A steam pipe explosion in New York presents asbestos threat
A steam pipe exploded in New York on 19th July sparking fears of asbestos contamination.
Not long after the explosion in Midtown, Manhattan, the surrounding area was tested for asbestos and its presence was confirmed.
Asbestos is a fibrous material that was widely used in construction during 1960’s before the link between the substance and an aggressive form of cancer was confirmed during the 70s and 80s. It has immense fire proofing abilities and so therefore, is used in materials that are exposed to immense heat such as steam pipes.
Even though asbestos is no longer used, the steam pipes were installed decades ago and so asbestos was an immediate concern. Steam pipes have been used for years as a wide spread heating system. After steam is produced, it is transported through pipes to various buildings. In this case, the steam travelled through 100 miles of piping reaching a network of buildings in NYC.
As the pipes are underground, the asbestos does not present a hazard for those walking above. However, any type of disturbance such as a steam pipe explosion will cause the asbestos fibres to become airborne. The fibres are odourless and invisible to the naked eye, so it is almost impossible to recognise them.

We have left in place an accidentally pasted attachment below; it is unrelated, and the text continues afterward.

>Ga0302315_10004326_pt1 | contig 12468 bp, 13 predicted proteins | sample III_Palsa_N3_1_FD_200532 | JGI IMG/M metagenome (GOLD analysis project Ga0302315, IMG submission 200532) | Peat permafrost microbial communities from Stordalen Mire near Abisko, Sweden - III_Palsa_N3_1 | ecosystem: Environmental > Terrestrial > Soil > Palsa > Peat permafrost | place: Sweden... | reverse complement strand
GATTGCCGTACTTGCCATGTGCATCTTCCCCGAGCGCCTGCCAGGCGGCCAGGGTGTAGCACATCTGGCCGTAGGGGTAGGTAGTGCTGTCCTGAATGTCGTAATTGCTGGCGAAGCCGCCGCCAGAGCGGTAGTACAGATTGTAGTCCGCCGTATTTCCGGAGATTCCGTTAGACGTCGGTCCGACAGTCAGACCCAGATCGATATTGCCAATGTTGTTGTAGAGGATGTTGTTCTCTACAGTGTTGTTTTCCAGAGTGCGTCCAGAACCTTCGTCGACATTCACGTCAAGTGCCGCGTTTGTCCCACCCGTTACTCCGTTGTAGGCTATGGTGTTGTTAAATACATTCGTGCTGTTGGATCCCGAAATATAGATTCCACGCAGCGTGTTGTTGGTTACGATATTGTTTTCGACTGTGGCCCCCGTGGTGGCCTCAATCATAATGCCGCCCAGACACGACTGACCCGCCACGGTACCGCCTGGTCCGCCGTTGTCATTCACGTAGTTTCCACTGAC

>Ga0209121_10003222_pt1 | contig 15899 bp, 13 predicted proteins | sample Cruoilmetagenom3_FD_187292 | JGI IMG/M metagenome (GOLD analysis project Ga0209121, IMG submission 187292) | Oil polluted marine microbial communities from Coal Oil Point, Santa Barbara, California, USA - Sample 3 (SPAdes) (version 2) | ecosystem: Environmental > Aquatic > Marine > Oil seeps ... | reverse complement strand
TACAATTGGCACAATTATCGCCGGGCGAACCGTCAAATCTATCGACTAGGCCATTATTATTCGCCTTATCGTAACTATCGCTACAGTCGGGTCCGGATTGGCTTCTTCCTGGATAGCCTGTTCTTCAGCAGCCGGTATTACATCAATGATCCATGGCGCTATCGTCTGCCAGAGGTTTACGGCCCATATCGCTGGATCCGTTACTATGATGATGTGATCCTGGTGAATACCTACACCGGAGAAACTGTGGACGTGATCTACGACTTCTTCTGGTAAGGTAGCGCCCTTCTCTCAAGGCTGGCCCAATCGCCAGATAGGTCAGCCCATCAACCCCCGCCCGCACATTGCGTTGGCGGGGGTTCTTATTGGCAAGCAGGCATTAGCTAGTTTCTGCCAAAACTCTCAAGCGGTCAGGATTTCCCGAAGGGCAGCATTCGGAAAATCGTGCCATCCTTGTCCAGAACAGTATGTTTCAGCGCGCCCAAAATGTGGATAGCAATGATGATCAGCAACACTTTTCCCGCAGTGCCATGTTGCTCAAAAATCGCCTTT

As asbestos is so dangerous, the city immediately evacuated dozens of surrounding buildings and started to plan a decontamination process, whilst testing and confirming the presence of asbestos. Those in the area were told to remove and bag their clothing, shower and turn their clothes over to Con Edison (the owner of the steam pipe network). Businesses and streets were shut down and people evacuated from their homes.
Asbestos presents many risks including mesothelioma, an aggressive cancer that is caused by inhalation or ingestion of the asbestos fibres. The more someone is exposed to the material, the more likely they are to develop the disease.
Officials are emphasising that the risk to residents and business owners is small since the circumstance was a short, one-time exposure. However, the risk is still there.